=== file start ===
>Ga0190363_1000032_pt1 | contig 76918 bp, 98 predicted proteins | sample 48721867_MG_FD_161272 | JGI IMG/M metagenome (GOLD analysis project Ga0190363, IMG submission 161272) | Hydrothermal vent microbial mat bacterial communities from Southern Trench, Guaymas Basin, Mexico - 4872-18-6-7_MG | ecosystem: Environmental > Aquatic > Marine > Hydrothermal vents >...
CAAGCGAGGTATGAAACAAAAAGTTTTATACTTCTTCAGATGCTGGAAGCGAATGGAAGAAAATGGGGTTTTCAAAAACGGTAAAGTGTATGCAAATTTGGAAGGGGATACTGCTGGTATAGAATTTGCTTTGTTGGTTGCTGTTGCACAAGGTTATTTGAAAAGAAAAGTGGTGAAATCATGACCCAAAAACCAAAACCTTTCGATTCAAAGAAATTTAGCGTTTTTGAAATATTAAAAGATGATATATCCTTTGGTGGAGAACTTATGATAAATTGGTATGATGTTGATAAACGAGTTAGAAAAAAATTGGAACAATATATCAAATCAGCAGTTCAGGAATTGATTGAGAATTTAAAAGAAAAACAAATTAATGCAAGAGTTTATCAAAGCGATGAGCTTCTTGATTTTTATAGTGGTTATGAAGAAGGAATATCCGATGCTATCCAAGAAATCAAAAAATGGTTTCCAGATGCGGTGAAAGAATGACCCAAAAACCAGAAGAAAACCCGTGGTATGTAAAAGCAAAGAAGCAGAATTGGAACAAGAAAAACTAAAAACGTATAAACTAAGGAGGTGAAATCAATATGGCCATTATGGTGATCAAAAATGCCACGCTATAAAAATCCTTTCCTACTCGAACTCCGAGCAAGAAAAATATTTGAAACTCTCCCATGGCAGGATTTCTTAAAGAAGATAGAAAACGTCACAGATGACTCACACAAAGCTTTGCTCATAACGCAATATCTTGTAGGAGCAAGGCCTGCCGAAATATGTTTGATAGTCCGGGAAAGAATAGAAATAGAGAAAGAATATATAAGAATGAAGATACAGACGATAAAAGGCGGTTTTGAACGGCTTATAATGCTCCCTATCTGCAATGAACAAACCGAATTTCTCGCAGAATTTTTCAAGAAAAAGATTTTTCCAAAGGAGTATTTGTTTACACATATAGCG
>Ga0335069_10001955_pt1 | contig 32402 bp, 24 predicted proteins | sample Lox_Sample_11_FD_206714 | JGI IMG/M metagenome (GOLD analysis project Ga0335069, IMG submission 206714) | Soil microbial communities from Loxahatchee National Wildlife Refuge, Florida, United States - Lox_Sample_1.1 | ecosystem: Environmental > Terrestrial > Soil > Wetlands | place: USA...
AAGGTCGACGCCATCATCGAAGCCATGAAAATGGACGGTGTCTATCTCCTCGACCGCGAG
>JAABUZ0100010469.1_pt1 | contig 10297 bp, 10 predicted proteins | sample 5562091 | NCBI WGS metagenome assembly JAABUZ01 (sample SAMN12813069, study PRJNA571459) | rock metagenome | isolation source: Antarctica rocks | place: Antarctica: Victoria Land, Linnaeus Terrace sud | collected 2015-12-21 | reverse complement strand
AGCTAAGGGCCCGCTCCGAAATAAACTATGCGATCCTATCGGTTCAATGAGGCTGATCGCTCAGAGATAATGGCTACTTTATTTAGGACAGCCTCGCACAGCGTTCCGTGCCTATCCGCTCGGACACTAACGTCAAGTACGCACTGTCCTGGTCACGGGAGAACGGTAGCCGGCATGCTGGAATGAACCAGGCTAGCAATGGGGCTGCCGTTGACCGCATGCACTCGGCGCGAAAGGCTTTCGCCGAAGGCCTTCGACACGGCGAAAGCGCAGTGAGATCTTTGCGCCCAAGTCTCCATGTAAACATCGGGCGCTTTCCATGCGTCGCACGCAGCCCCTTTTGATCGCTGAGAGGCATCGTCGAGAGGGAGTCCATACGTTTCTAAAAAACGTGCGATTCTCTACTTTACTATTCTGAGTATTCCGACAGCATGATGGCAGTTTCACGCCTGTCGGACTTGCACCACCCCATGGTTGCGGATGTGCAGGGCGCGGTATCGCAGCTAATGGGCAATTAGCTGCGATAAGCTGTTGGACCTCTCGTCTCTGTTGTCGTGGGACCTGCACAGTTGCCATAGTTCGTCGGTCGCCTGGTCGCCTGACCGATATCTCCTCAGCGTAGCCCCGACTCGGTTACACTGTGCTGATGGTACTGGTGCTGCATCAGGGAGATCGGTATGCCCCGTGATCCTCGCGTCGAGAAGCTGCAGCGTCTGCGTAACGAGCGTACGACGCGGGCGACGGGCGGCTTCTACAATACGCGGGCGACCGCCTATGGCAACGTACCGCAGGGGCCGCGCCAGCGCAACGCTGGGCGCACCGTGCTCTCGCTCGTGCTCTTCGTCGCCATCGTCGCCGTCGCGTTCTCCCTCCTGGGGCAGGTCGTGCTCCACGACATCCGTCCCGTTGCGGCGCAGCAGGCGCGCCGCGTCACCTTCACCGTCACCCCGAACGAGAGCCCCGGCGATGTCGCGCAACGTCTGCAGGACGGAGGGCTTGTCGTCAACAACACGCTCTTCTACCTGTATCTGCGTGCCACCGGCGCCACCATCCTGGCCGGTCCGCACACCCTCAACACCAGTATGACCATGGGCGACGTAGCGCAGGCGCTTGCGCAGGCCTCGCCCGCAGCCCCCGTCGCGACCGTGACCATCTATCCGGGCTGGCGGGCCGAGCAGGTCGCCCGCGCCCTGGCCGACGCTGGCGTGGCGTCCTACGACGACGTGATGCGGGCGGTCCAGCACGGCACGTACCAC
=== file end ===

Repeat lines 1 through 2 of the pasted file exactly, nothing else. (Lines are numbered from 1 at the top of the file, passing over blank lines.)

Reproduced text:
>Ga0190363_1000032_pt1 | contig 76918 bp, 98 predicted proteins | sample 48721867_MG_FD_161272 | JGI IMG/M metagenome (GOLD analysis project Ga0190363, IMG submission 161272) | Hydrothermal vent microbial mat bacterial communities from Southern Trench, Guaymas Basin, Mexico - 4872-18-6-7_MG | ecosystem: Environmental > Aquatic > Marine > Hydrothermal vents >...
CAAGCGAGGTATGAAACAAAAAGTTTTATACTTCTTCAGATGCTGGAAGCGAATGGAAGAAAATGGGGTTTTCAAAAACGGTAAAGTGTATGCAAATTTGGAAGGGGATACTGCTGGTATAGAATTTGCTTTGTTGGTTGCTGTTGCACAAGGTTATTTGAAAAGAAAAGTGGTGAAATCATGACCCAAAAACCAAAACCTTTCGATTCAAAGAAATTTAGCGTTTTTGAAATATTAAAAGATGATATATCCTTTGGTGGAGAACTTATGATAAATTGGTATGATGTTGATAAACGAGTTAGAAAAAAATTGGAACAATATATCAAATCAGCAGTTCAGGAATTGATTGAGAATTTAAAAGAAAAACAAATTAATGCAAGAGTTTATCAAAGCGATGAGCTTCTTGATTTTTATAGTGGTTATGAAGAAGGAATATCCGATGCTATCCAAGAAATCAAAAAATGGTTTCCAGATGCGGTGAAAGAATGACCCAAAAACCAGAAGAAAACCCGTGGTATGTAAAAGCAAAGAAGCAGAATTGGAACAAGAAAAACTAAAAACGTATAAACTAAGGAGGTGAAATCAATATGGCCATTATGGTGATCAAAAATGCCACGCTATAAAAATCCTTTCCTACTCGAACTCCGAGCAAGAAAAATATTTGAAACTCTCCCATGGCAGGATTTCTTAAAGAAGATAGAAAACGTCACAGATGACTCACACAAAGCTTTGCTCATAACGCAATATCTTGTAGGAGCAAGGCCTGCCGAAATATGTTTGATAGTCCGGGAAAGAATAGAAATAGAGAAAGAATATATAAGAATGAAGATACAGACGATAAAAGGCGGTTTTGAACGGCTTATAATGCTCCCTATCTGCAATGAACAAACCGAATTTCTCGCAGAATTTTTCAAGAAAAAGATTTTTCCAAAGGAGTATTTGTTTACACATATAGCG